Merck's new online oncology series is taking on a timely topic: COVID-19. Host and well-known journalist Katie Couric began the series recently with the interview of a young woman diagnosed with an aggressive form of breast cancer just before the pandemic began shutting down New York.
In March, Sarah Sanders, 35, had to deal with not only the shock of triple-negative breast cancer that had spread to her lymph nodes as her city began shutting down, but also a positive test for a BRCA gene mutation, which increases risks for breast and other types of cancer.
In the video, Sanders describes her experiences, from the special car service she takes alone to the hospital for treatment and being isolated in her studio apartment with her mom. She still has more treatments and a double mastectomy surgery this summer to go through, but as she reminds viewers, she is more than just a cancer patient during COVID-19.
New installments in the “Katie Couric Explores: Cancer During COVID-19” series will debut in the coming weeks with different people and perspectives, Claire Mulhearn, Merck’s associate vice president in global communications, said in an email interview.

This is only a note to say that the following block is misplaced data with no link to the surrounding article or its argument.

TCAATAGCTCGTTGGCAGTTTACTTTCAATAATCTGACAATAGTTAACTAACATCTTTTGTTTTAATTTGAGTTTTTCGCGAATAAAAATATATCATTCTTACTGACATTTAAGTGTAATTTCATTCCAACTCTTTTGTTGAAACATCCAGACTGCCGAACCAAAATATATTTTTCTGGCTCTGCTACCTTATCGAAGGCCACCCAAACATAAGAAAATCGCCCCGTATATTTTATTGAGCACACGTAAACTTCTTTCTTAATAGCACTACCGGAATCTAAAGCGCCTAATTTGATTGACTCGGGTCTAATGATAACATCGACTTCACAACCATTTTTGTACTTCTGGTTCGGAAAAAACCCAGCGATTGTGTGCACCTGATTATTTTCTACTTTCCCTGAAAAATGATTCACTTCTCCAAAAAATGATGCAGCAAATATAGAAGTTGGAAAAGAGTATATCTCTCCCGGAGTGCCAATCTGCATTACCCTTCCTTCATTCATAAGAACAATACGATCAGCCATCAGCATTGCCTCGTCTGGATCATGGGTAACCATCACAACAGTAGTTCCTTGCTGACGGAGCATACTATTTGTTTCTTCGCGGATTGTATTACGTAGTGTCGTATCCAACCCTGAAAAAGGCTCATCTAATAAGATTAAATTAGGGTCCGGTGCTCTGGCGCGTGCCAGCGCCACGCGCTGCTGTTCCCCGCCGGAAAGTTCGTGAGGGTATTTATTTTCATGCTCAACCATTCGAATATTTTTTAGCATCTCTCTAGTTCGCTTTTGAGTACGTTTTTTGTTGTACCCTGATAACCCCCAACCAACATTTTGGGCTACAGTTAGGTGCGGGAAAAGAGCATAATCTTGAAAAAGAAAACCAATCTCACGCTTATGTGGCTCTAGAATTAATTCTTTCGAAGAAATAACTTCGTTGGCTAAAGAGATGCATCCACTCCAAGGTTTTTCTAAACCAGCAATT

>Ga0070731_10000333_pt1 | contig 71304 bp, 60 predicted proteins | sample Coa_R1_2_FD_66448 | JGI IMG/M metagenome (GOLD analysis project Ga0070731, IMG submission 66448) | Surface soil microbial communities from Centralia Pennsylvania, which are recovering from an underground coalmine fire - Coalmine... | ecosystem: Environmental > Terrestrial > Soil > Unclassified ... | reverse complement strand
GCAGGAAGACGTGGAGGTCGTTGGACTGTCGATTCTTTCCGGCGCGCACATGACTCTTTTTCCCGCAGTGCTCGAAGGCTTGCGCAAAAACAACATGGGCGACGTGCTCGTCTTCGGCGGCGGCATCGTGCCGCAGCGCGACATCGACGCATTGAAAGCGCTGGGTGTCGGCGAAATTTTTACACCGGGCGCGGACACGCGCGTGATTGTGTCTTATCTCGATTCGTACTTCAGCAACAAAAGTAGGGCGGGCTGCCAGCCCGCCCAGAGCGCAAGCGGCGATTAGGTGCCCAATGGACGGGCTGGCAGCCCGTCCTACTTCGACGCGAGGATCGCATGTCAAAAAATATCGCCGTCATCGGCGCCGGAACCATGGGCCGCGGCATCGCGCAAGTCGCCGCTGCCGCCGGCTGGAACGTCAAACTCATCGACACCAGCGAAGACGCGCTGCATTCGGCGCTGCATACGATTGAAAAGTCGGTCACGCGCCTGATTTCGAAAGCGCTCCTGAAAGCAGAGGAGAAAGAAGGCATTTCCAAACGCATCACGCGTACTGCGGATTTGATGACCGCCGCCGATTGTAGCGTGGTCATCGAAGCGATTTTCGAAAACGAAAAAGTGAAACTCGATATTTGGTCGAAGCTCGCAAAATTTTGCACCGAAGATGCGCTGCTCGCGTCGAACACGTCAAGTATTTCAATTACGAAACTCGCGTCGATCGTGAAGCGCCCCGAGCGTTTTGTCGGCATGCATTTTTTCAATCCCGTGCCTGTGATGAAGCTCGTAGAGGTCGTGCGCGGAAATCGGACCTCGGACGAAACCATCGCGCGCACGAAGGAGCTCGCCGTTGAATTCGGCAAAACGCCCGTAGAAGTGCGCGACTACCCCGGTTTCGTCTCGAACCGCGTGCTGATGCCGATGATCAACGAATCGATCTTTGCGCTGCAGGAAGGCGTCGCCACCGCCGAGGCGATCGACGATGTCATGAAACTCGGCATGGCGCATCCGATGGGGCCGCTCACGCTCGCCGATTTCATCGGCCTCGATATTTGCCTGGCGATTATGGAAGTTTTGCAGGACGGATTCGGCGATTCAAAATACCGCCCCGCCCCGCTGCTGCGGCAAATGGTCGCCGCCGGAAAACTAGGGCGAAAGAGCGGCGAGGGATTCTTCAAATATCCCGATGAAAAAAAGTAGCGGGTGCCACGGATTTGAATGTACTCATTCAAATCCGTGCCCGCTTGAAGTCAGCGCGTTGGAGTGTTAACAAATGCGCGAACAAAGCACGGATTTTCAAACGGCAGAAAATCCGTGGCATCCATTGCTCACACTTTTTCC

The idea for the series was born after COVID-19 struck, as Merck had to shift gears away from its plans for cancer efforts that were no longer relevant. Mulhearn said the company teamed with Couric to create for patients “meaningful content that mattered today—in this moment—as their concerns began to change. Together, we felt it was important to show a glimpse into the real lives and new challenges that COVID-19 brings to people with cancer—the added concerns and worries—on top of an already devastating diagnosis of cancer.”
Couric joined Merck’s cancer awareness effort “Your Cancer Game Plan” a year ago through the “With Love, Me” effort, in which patients and caregivers recount their stories and offer advice to themselves, looking back to the time when they were diagnosed.
Merck also plans to rebrand and evolve the “Your Cancer Game Plan” platform this month to include additional support and resources, as well as “to promote open and honest conversation amongst patients, advocates and the broader cancer community,” Mulhearn said.
Merck's PD-1 immuno-oncology drug Keytruda continues to roll across the oncology landscape and accumulate indications; it's now in 15 different types of cancer. Sales in 2019 reached $11.1 billion, and while the potential for COVID-19 to dampen revenue looms, Keytruda sales for the first quarter of 2020 were $3.3 billion, up 45% year over year.